Commentary

Plucky 'Supergirl' Dons Miniskirt And Tights To Save Television

Here we go again.

I have the same reaction every time there’s another incarnation of some timeworn story, whether it’s another Sherlock Holmes series, a new version of Frankenstein or Dracula, Superman or, in this case, Supergirl.

A new “Supergirl” arrives Monday on CBS -- coming to Earth from the doomed planet Krypton with great powers that she keeps a secret right up until she reveals herself about 20 minutes into the premiere episode.

The girl -- a young woman named Kara -- brings us up to speed on her origin story as she narrates the show’s opening flashback scenes. Of her cousin Superman, whose arrival on Earth preceded hers by more than two decades, she says blandly, “you may already know his story.”

Ya think?

Of course we know his story; it’s been told a hundred times. And if you’re the type of person who believes the Superman story never gets old, then think again. It is old -- and it’s time the Superman-Supergirl narratives get mothballed.

And yet here we are with a plucky new Supergirl, version 2015. When we first meet her, she’s a nerdy young woman in glasses who lives in a place called National City and works as a go-fer for a self-centered publishing magnate named Cat Grant (played by Calista Flockhart). She’s a TV version of Miranda Priestly, the character Meryl Streep played in “The Devil Wears Prada” -- always barking orders and threatening to fire someone.

We soon meet the company’s newest hire, a hotshot photographer from Metropolis named James Olsen (not “Jimmy”), played by strapping Mehcad Brooks. He’s nothing like the archetypal Jimmy Olsen played so famously by Jack Larson (who died last month) in the “Superman” series of the 1950s. In “Supergirl,” James provides a link to Superman, who this new Olsen considers a friend.

In the “Supergirl” premiere, you will witness Kara’s transformation from insecure office assistant to high-flying superheroine. In telling her story, the show takes up the “live your true self” theme that’s so socially prevalent these days. Kara is a young person in her 20s who conceals her true self, but doesn’t wish to do so any longer. She wants to make her mark on the world, which happens to be a planet -- Earth -- to which she escaped from a home planet riven with strife. In this way, “Supergirl” seeks to be an immigrant story too.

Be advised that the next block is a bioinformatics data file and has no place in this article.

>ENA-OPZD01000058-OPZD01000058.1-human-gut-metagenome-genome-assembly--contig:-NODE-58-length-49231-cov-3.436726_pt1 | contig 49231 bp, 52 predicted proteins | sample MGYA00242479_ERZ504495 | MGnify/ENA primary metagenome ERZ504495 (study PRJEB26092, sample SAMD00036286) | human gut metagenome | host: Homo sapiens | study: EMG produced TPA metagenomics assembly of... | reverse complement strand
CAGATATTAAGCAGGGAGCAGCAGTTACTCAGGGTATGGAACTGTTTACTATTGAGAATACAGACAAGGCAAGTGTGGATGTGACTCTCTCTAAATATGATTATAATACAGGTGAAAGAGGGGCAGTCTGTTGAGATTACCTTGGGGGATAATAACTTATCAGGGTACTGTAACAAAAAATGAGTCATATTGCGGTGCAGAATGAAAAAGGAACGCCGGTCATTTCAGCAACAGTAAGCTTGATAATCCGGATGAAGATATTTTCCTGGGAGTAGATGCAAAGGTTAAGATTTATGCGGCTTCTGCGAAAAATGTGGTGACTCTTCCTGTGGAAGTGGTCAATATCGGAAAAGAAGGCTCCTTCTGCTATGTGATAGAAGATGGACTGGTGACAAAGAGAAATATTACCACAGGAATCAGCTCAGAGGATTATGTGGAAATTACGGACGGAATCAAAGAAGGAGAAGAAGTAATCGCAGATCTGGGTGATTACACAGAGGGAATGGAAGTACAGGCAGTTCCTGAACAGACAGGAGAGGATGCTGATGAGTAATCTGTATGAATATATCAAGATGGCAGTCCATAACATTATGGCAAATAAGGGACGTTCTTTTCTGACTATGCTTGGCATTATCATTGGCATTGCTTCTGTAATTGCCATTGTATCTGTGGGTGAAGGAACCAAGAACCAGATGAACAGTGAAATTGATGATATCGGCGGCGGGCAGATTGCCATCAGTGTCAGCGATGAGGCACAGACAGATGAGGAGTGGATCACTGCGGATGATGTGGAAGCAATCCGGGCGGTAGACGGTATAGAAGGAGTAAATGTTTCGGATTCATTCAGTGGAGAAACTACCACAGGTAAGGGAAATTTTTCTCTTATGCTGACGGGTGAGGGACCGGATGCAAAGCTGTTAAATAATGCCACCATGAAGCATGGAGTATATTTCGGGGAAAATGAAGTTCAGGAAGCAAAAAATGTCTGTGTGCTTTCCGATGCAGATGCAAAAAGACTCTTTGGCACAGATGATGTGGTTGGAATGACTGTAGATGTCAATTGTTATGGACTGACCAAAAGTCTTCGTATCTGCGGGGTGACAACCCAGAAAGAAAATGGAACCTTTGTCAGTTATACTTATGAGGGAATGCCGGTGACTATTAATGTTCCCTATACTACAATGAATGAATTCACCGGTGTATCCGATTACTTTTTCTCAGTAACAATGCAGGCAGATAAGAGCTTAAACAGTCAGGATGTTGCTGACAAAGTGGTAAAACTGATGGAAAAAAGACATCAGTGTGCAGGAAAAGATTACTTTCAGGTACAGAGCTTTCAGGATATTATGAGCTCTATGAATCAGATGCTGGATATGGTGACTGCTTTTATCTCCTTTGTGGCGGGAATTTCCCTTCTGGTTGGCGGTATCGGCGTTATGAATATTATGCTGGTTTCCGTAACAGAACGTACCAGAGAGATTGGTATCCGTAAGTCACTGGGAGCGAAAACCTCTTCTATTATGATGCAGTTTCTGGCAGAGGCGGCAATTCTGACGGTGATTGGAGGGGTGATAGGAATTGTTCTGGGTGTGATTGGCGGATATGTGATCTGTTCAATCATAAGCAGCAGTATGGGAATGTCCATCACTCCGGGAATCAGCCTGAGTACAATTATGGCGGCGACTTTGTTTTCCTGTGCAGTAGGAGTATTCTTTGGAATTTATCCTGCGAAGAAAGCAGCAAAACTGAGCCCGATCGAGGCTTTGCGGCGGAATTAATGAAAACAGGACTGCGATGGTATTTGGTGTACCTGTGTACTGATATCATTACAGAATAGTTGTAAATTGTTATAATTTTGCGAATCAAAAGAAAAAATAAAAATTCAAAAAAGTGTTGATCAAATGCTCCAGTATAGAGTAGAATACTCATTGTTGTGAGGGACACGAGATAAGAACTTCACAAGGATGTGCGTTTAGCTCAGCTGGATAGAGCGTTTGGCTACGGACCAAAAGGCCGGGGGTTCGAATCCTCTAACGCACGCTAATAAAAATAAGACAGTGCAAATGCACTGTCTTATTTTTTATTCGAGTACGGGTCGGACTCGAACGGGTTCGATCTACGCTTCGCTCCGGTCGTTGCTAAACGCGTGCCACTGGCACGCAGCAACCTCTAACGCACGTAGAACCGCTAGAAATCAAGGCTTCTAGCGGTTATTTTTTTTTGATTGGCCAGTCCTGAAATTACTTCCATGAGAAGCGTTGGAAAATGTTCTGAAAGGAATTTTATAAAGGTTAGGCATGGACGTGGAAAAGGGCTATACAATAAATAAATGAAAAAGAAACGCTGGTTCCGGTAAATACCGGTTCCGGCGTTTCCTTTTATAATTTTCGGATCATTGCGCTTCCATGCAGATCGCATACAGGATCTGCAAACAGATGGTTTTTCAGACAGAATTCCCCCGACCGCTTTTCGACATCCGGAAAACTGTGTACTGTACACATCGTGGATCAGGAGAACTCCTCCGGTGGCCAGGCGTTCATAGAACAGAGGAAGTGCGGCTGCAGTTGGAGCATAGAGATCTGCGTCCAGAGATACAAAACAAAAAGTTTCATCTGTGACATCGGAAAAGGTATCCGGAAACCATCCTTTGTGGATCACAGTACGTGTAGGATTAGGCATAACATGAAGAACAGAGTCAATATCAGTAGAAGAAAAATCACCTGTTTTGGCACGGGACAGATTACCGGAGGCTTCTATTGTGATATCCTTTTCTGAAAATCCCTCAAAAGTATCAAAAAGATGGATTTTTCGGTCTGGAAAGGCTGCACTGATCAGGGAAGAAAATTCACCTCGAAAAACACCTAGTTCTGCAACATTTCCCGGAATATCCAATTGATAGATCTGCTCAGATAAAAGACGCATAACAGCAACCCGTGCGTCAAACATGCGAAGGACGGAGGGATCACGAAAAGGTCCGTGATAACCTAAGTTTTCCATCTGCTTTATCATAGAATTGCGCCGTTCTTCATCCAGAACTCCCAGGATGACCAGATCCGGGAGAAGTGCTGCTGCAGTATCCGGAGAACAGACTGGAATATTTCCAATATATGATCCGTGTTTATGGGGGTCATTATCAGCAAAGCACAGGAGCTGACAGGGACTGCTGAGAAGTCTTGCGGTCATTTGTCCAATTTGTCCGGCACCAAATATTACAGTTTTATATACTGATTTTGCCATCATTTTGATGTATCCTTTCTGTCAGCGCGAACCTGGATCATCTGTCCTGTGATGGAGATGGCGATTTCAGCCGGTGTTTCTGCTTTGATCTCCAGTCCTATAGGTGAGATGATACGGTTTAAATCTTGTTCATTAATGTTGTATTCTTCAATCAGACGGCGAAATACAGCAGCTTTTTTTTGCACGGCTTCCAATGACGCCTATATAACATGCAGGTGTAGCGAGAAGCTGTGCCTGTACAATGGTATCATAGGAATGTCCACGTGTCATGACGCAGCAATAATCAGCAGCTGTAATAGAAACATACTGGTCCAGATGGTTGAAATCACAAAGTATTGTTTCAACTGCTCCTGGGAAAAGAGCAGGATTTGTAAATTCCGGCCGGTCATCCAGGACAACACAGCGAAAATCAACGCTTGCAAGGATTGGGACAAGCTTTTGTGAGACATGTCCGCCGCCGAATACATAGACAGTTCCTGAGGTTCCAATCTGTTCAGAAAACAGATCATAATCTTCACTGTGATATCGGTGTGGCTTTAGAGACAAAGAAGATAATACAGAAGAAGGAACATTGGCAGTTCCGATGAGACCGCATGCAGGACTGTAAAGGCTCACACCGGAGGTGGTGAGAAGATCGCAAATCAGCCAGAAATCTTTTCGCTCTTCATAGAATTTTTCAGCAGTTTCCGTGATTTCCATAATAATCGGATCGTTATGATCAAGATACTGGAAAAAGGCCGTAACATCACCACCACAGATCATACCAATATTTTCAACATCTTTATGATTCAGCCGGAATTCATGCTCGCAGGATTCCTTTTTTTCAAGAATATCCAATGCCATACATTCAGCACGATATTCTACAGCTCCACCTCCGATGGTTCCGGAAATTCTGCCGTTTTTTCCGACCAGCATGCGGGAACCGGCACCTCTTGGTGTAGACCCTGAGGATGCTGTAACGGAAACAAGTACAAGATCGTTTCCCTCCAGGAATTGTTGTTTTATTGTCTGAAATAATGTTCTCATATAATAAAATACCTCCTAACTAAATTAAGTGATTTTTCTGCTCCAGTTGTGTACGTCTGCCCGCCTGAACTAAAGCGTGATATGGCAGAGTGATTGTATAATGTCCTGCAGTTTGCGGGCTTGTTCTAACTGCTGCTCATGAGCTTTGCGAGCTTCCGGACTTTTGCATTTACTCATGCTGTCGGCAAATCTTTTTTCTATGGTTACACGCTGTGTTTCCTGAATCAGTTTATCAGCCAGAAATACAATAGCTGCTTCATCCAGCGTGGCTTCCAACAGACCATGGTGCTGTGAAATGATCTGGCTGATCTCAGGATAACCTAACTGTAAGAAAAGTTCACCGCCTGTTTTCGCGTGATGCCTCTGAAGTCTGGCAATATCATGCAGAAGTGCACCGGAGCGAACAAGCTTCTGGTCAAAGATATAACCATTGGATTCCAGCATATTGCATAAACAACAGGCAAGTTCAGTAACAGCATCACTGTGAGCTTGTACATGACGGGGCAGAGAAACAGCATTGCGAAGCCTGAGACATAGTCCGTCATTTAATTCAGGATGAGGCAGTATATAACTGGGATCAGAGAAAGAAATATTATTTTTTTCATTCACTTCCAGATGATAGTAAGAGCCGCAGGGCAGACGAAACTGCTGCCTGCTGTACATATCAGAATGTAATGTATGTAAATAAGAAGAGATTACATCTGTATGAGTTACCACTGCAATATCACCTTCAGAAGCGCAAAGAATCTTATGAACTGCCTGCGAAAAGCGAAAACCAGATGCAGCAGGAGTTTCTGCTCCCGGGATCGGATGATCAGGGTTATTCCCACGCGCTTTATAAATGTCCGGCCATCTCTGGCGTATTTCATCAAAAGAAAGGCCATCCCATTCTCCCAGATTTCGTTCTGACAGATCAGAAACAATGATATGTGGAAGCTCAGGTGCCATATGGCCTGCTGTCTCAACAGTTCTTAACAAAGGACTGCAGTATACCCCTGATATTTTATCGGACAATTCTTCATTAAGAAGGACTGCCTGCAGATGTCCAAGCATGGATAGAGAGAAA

So how’s the show? The premiere episode is uneven. Melissa Benoist is shrewdly cast in the title role. She’s not beautiful, but she’s cute enough to draw the admiration of male co-workers, particularly one to whom she reveals her true identity. 

In the premiere (which I previewed this week), the most exciting set piece is a scene in which Kara goes into Supergirl mode in order to rescue a doomed airliner. This sort of everyday derring-do -- in which the superheroine’s super-hearing and x-ray vision help her detect trouble before anyone else does – is what the premiere episode needed most, but unfortunately lacked.

Instead, much of the episode is concerned with a shadowy group of escapees from an intergalactic penitentiary who are endowed with superpowers just like Supergirl and Superman but who intend to use their abilities to conquer the Earth. As is often the case on TV shows of this type, if not in real life, there’s a top-secret government agency assigned to track these interstellar miscreants and prevent them from carrying out their plans.

A one-on-one battle with one of these determined superfoes is surprisingly dull. By contrast, when Supergirl takes on a gang of heavily armed thugs in the midst of a bank robbery, you might be tempted to stand up and cheer.

The intergalactic subplot appears to be a storyline that will continue over multiple episodes of “Supergirl,” if not for the entire season. Hopefully, it won’t take over the show. Our world seems capable of producing more than enough catastrophes -- manmade or otherwise -- to keep Supergirl busy without a needless subplot about would-be conquerors from outer space.

At no time in the “Supergirl” premiere do we encounter Superman, although Supergirl talks about him frequently. Supergirl’s adoptive Earth parents -- Jeremiah and Eliza Danvers -- are on hand to remind us of our cultural “Superman” heritage: They’re played by Dean Cain, star of “Lois and Clark: The New Adventures of Superman” (1993-97) and Helen Slater, star of the 1984 “Supergirl” movie.

“Supergirl” premieres Monday (Oct. 26) at 8:30 p.m. Eastern on CBS.

 

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